As Garcia-Wilde documented in his AJPH commentary, Jean was arrested and beaten during the September 1991 military coup that overthrew President Jean Bertrand Aristide. An organizer of adult literacy programs, she was pregnant at the time and suffered a miscarriage. Hoping to seek asylum in the United States, she joined thousands of Haitians who fled in rickety boats.

Intercepted by the US Coast Guard, she was among hundreds of refugees taken to the Guantanamo Bay camp and, after testing positive for HIV, confined to tents that offered little protection from the elements. Inmates received even less care or comfort for their trauma. Their meager belongings were burned. The women were physically abused and forcibly injected with a long-acting contraceptive. Soldiers in riot gear regularly swept the compound.

After 15 days on a hunger strike to protest the abuse, Jean was placed in solitary confinement. But as news of the protest spread, law students at Yale University coordinated hunger strikes that spread to universities across the country. As lawyers challenged the detentions in court, a broad coalition of religious leaders, immigration groups and HIV/AIDS activists organized protests, petitions and media campaigns. Movie stars have condemned Oscar detentions.

When a federal judge finally ordered the release of the detainees to the United States in June 1993, their lawyers attributed the legal victory in part to outside organizers and their strategy of agitation – what Garcia-Wilde calls confrontational power. .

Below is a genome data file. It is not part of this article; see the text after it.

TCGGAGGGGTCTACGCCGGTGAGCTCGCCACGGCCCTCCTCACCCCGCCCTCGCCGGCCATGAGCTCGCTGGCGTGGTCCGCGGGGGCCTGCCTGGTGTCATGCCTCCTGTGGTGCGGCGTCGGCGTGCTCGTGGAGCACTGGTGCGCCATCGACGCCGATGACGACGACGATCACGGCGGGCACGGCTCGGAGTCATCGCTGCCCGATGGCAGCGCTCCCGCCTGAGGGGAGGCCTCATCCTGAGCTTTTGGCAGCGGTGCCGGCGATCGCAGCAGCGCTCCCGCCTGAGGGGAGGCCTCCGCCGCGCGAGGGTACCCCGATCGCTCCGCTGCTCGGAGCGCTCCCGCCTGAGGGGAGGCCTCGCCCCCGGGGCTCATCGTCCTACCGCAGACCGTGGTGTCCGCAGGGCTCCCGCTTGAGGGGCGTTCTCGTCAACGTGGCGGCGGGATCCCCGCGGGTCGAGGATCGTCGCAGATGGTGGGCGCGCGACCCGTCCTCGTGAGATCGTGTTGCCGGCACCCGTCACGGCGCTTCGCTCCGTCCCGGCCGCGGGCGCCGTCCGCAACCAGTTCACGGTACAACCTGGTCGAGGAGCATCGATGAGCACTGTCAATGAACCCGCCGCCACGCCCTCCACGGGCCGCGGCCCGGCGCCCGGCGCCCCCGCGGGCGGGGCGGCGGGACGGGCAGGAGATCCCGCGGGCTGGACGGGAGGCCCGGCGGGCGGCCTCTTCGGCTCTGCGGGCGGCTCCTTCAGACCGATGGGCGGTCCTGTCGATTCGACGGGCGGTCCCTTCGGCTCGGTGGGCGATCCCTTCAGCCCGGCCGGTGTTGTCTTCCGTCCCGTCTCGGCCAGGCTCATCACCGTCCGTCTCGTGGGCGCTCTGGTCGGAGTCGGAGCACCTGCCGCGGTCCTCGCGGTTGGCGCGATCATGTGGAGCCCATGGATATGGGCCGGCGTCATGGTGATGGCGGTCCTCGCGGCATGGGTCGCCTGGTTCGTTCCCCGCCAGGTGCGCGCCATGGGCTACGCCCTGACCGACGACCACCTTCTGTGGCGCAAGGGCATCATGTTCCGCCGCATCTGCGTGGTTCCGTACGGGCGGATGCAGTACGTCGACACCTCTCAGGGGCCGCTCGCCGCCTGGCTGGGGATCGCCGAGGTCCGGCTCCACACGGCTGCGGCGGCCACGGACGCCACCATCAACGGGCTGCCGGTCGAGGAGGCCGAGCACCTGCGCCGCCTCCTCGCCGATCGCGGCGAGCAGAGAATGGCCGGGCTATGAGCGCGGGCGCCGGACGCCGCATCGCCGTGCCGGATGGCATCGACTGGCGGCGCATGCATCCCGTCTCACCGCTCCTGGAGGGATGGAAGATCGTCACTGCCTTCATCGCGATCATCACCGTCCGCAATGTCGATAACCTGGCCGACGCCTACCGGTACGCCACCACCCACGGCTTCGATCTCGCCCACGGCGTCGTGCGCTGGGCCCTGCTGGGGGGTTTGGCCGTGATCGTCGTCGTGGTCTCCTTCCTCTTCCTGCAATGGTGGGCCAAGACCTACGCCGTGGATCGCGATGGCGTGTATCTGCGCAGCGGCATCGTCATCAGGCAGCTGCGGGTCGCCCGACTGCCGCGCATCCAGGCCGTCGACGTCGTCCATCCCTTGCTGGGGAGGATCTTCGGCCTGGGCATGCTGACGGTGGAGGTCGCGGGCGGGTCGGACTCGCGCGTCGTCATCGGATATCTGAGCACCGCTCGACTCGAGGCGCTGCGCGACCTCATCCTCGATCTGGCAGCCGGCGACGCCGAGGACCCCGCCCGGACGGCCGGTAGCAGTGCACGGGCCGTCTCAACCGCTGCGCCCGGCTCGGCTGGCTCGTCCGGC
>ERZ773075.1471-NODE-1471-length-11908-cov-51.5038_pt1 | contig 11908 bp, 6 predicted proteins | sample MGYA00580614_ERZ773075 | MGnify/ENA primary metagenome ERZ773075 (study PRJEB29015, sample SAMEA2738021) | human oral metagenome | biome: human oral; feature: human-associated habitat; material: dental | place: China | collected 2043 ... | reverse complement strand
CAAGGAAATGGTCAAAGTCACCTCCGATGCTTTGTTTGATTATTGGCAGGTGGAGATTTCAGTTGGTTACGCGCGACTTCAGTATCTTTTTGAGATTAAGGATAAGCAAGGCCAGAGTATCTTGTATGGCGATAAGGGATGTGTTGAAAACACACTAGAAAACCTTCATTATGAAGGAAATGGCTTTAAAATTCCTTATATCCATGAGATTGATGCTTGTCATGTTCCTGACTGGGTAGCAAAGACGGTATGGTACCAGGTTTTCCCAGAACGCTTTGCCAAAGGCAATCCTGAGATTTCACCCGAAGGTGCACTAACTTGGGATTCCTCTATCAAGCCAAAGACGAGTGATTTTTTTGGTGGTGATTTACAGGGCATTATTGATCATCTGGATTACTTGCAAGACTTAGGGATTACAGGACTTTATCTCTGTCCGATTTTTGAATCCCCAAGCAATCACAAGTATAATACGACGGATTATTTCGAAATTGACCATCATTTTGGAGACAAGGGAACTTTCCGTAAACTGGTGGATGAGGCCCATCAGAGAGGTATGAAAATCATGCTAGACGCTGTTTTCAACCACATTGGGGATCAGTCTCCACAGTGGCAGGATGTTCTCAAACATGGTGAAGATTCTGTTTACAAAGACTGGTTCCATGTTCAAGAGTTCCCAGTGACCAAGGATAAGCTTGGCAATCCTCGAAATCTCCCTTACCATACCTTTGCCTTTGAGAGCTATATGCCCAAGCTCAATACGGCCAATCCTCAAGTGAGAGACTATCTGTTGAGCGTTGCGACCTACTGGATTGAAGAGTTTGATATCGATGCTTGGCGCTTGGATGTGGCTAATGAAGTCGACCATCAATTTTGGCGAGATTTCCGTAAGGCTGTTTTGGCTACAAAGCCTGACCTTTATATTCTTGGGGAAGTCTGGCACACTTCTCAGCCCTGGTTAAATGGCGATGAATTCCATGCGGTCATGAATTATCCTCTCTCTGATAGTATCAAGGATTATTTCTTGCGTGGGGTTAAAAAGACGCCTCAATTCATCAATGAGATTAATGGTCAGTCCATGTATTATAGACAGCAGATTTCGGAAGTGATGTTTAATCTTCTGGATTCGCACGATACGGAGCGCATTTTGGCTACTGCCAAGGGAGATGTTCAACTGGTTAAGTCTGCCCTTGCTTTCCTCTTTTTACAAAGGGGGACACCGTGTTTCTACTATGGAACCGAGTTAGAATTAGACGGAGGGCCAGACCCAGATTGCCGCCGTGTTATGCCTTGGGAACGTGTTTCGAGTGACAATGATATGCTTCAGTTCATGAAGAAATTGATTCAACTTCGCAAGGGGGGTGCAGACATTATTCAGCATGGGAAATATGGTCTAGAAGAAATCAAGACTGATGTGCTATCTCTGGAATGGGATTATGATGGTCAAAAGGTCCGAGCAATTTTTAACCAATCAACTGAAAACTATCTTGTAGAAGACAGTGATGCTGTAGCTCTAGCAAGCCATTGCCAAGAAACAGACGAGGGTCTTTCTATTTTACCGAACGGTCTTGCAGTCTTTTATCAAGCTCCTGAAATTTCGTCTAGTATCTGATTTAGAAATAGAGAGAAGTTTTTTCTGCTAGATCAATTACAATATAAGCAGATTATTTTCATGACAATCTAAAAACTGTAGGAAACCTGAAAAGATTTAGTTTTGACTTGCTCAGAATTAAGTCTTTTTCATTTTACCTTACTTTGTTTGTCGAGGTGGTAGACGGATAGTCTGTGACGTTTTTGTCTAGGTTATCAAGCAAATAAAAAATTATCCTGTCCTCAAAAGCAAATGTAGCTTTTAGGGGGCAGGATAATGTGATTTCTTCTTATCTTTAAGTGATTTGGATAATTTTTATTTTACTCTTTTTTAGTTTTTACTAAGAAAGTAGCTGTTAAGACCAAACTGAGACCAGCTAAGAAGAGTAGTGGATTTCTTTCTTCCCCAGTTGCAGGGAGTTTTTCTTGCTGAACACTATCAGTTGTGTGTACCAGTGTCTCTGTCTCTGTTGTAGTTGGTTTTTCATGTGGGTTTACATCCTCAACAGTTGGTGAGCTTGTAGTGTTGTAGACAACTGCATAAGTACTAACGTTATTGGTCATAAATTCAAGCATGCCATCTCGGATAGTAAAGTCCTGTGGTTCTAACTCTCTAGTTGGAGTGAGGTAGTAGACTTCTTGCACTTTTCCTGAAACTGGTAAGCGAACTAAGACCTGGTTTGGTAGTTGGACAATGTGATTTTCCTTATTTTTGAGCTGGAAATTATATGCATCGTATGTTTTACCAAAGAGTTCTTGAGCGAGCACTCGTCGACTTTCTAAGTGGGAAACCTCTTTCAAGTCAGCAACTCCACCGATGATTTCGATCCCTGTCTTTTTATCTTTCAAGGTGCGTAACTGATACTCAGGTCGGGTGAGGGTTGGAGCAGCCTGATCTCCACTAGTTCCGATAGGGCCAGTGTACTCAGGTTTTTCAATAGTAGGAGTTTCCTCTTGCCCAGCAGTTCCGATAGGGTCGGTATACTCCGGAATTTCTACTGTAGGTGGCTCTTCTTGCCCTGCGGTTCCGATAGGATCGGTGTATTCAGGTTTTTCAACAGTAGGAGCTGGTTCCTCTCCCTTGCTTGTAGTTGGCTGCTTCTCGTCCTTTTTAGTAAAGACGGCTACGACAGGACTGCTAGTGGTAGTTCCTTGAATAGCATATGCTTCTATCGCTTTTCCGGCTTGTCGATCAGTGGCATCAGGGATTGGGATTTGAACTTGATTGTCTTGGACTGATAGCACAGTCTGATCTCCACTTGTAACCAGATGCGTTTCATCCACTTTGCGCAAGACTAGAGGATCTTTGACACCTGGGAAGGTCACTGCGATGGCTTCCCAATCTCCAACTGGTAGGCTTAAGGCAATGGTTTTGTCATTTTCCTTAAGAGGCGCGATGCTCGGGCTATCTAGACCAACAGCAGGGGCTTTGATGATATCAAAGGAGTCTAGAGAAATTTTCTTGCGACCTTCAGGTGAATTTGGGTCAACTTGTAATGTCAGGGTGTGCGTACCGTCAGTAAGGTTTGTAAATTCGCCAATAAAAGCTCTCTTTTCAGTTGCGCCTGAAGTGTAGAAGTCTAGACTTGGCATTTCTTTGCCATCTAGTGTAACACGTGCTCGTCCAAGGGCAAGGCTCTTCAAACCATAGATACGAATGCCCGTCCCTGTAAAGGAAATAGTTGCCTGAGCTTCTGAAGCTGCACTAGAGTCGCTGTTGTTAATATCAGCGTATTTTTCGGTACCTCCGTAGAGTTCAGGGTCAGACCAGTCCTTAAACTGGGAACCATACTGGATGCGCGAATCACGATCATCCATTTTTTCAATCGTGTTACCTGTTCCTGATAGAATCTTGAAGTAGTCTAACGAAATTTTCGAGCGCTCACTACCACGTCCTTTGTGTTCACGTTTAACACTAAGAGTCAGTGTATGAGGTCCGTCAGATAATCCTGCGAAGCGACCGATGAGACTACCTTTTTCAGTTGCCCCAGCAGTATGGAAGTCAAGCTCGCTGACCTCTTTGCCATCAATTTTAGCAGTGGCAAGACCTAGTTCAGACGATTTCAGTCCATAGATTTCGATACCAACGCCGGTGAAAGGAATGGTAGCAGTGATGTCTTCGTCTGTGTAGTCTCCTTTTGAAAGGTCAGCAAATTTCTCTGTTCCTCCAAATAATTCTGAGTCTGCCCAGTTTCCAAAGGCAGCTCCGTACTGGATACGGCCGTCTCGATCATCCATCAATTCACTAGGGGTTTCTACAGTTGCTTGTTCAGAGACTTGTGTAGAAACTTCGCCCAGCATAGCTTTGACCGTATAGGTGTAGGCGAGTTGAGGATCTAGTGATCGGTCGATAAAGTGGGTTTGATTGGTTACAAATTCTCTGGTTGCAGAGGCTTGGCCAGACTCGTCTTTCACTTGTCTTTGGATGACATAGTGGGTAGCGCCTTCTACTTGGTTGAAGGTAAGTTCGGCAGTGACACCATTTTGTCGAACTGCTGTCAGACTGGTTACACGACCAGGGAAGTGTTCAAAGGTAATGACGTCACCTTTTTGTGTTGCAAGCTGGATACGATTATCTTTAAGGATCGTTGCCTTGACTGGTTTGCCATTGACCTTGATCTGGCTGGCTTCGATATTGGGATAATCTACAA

The son of South Florida public school teachers, Garcia-Wilde became interested in the power of social movements after the 2012 death of high school classmate Trayvon Martin. The 17-year-old Miami-Dade student was shot dead by neighborhood watch volunteer George Zimmerman while visiting his father in central Florida. Little came of the walkout Garcia-Wilde helped stage at his Miramar High School to compel Zimmerman’s arrest, but he soon found his ideological home with the Dream Defenders.

Launched by mostly college students after Zimmerman’s acquittal, the civil rights organization failed to achieve its original goal of repealing Florida’s Stand Your Ground law. But it has morphed into a broader movement focused on providing housing, healthcare, jobs and upward mobility for all.

Last year, during the height of the coronavirus pandemic, Garcia-Wilde spent three days a week at St. John’s Baptist Church in Miami’s Overtown neighborhood, where Dr. Armen Henderson, assistant professor of medicine at the Miller School and fellow Dream Defenders volunteer, ensured that homeless people could find free food, showers, clothing and hygiene products while the rest of the world shrank.

Garcia-Wilde, who plans to specialize in pediatrics and internal medicine so he can help “everyone from newborns to the elderly,” said his experience at St. John’s reinforced the beliefs he had. expressed on the 40th anniversary of the first cases of HIV in the United States “I met a lot of people there who were worried about their next meal or losing their things if they went to the bathroom,” said he said, “They didn’t care to take their medicine to prevent or treat HIV. It wasn’t a priority because they were just trying to survive.”